Beer Styles: Saison

Saison, (‘Say-Zon’) — which translates to “season” in French, is a seasonal summer style of beer first produced in Wallonia, a French-speaking part of Belgium. Commonly called “farmhouse ales”  originally brewed at the end of winter right before spring to last through the warmer months. It had to be sturdy enough to last for months but not too strong to be quenching and refreshing in the summer. Brewing outside the summer months was common for all brewers before the invention of refrigeration, due to the likelihood of the beer spoiling while fermenting in the summer heat. Farmers possibly also brewed during the cooler months to provide work for their permanent staff during the quieter period. After brewing, the beer was stored until the summer when the main consumers would be seasonal workers (“saisonniers”).

Often bottle-conditioned, with some yeast character and high carbonation. Belgian-style Saison may have Brettanomyces or lactic character, and horse, goat, hay and/or leather-like aromas and flavors often times noted as barnyard flavors, along with fruity esters and spice which are common from the yeast strains often used. Specialty ingredients, including spices, like orange zest, or coriander may contribute to a unique and signature character. A Saison should be refreshing, medium to strong fruity/spicy ale with a distinctive yellow-orange color, highly carbonated, well hopped, and dry with a quenching acidity. saison dupont.png

Beers in this category are gold to light-amber in color. Saison’s are the most bitter out of all the Belgian beer styles, though they may not be perceived as bitter when compared to many American versions of beers. On the nose you will find a lot of fruitiness with low to moderate hop aroma and moderate to no herb, spice and alcohol aroma. Fruity esters dominate the aroma and are often reminiscent of citrus fruits such as oranges or lemons. A low to medium-high spicy or floral hop aroma is usually present. A moderate spice aroma (from actual spice additions and/or yeast-derived phenols) complements the other aromatics. When phenolics are present they tend to be peppery (think white or black pepper) rather than clove-like. A low to moderate sourness or acidity may be present, but should not overwhelm other characteristics. Spice, hop and sour aromatics typically increase with the strength of the beer. Alcohols are soft, spicy and low in intensity, and should not be hot or solventy. The malt character is light with no diacetyl. Often a distinctive pale orange but may be golden or amber in color. There is no correlation between strength and color. Long-lasting, dense, rocky white to ivory head resulting in characteristic “Belgian lace” on the glass as it fades. Clarity is poor to good though haze is not unexpected in this type of unfiltered farmhouse beer. It can be very effervescent. A combination of fruity and spicy flavors supported by a soft malt character, a low to moderate alcohol presence and tart sourness. Extremely high attenuation gives a characteristic dry finish. The fruitiness is frequently citrusy (orange- or lemon-like). The addition of one or more spices serve to add complexity, but shouldn’t dominate in the balance. Low peppery yeast-derived phenols may be present instead of or in addition to spice additions; phenols tend to be lower than in many other Belgian beers, and complement the bitterness. Hop flavor is low to moderate, and is generally spicy or earthy in character. Hop bitterness may be moderate to high, but should not overwhelm fruity esters, spices, and malt. Malt character is light but provides a sufficient background for the other flavors. A low to moderate tart sourness may be present, but should not overwhelm other flavors. Spices, hop bitterness and flavor, and sourness commonly increase with the strength of the beer while sweetness decreases. No hot alcohol or solventy character. High carbonation, moderately sulfate water, and high attenuation give a very dry finish with a long, bitter, sometimes spicy aftertaste. The perceived bitterness is often higher than the IBU level would suggest. The body is light to medium. Alcohol level can be medium to medium-high, though the warming character is low to medium. Very high carbonation with an effervescent quality. There is enough prickly acidity on the tongue to balance the very dry finish. A low to moderate tart character may be present but should be refreshing and never to the point of puckering. blackberry farm saison.jpg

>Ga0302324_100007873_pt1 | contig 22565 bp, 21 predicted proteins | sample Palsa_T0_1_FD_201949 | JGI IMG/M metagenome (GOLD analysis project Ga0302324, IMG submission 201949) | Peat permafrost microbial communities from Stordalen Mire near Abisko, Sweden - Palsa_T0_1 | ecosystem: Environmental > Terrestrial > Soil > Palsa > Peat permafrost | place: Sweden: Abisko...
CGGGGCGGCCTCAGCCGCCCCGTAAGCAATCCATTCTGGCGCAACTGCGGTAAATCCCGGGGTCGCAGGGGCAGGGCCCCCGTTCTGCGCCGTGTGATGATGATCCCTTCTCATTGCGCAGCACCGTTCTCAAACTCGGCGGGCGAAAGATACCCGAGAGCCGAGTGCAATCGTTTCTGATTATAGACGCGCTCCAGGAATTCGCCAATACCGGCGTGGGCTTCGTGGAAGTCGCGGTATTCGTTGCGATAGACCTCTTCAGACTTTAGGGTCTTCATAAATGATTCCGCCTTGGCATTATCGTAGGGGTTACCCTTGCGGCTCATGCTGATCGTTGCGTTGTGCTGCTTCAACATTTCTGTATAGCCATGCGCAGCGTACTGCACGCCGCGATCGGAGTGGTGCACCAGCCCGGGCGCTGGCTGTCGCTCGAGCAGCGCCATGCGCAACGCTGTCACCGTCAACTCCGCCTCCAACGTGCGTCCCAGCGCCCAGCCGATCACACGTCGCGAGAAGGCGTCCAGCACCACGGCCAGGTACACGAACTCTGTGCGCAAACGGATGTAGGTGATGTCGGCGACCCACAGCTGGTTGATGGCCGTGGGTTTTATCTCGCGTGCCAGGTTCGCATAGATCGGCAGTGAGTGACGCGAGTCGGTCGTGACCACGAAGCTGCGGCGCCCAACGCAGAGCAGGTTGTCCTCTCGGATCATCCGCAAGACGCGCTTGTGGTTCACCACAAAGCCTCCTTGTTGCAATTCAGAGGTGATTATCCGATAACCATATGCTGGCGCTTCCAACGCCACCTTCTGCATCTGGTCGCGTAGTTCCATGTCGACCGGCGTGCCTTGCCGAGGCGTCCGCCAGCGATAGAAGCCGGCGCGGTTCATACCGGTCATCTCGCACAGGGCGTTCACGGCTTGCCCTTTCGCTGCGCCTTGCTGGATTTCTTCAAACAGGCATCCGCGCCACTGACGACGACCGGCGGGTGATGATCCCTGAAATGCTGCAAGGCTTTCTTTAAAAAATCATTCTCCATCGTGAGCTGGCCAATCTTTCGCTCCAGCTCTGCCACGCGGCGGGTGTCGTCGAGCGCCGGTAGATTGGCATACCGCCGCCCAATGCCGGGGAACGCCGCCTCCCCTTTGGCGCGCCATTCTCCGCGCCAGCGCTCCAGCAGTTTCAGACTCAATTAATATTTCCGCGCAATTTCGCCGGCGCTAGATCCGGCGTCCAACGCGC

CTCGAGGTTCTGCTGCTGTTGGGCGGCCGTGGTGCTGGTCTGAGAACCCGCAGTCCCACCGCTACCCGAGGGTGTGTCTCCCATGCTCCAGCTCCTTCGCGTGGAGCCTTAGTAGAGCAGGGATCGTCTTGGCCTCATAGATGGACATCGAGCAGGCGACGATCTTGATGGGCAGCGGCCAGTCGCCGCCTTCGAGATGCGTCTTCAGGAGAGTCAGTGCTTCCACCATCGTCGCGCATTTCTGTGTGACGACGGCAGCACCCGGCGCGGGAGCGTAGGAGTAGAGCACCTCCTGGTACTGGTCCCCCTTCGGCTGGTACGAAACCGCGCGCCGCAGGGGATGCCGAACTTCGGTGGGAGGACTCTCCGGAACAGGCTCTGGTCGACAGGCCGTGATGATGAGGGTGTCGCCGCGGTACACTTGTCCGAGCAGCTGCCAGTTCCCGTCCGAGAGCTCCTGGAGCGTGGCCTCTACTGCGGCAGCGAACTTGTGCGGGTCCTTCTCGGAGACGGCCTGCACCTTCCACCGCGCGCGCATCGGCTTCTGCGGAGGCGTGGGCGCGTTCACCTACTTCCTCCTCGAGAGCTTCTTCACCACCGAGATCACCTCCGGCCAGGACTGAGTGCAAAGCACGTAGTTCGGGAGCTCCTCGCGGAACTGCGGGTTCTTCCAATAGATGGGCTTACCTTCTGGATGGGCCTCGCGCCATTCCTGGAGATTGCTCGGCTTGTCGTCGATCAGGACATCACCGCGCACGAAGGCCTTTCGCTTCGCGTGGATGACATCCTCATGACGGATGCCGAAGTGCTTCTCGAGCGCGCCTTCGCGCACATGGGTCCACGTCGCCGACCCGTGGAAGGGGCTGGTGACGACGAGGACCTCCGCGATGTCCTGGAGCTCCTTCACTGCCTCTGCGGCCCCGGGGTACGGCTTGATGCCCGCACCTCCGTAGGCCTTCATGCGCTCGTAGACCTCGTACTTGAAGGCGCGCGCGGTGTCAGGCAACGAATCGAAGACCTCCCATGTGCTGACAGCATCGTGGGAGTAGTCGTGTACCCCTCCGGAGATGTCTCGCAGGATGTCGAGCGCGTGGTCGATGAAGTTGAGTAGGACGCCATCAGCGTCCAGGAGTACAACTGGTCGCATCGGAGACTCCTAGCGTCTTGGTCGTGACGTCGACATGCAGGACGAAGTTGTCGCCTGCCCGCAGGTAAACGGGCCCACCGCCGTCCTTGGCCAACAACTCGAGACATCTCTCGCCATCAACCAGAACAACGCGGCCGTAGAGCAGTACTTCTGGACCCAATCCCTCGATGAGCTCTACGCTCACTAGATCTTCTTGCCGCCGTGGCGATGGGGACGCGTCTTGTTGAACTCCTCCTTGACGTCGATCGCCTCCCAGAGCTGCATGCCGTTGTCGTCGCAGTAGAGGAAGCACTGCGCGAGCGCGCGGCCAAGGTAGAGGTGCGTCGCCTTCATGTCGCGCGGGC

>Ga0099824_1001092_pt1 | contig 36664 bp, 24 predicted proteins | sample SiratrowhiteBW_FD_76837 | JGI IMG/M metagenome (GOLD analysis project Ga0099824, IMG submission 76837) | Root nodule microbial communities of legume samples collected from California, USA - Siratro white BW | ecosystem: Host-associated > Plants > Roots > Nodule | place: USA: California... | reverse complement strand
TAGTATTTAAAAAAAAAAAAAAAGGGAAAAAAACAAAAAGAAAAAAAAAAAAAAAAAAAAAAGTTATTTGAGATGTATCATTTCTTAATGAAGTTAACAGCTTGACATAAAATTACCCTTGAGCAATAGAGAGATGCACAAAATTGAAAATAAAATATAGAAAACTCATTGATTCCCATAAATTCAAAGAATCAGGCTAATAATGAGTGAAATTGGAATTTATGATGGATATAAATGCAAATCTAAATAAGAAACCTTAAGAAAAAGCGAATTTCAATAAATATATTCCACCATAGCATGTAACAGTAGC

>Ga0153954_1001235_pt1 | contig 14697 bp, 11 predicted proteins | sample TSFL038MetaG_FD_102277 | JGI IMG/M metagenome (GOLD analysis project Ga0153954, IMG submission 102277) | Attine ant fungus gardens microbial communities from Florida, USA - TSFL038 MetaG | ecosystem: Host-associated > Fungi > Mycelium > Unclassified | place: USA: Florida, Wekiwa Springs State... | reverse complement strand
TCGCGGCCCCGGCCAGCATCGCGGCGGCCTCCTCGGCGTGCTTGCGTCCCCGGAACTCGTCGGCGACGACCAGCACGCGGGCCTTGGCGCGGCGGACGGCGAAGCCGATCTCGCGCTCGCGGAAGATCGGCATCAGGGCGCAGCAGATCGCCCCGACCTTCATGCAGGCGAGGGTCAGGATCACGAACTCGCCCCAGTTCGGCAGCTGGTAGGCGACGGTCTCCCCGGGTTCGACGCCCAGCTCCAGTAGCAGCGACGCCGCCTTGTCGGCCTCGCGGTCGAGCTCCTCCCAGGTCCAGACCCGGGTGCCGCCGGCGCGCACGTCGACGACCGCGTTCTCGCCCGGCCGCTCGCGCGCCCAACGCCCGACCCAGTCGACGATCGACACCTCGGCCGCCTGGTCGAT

One Saison you should definitely be on the look out for, and shouldn’t be too hard to hunt down is Brasserie Dupont Dupont Saison (a world classic beer and the yardstick for one of Belgium’s most important beer styles. It is the most admired AND imitated Saison in the world). A few others to try would be Blackberry Farm Fenceline, Boulevard Saison Brett, Brasserie Du Bocq Saison 1858, Brooklyn Brewery Sorachi Ace, Clown Shoes Black-Currant Saison, Crooked Stave Surette, Crooked Stave Wild Sage Mountain Saison, Deschutes Cultivateur, Ommegang Hennepin, Hill Farmstead Brewery Arthur, Hill Farmstead Brewery Anna, and Hill Farmstead Brewery Flora which is a wine barrel aged version of their Florence Saison.

Bottoms up!


Categories: Ale, beer styles, Belgian Beer, Craft Beers, Farmhouse IPA, Saison, Saison DuPont, UncategorizedTags: , , , , , , , , , , ,

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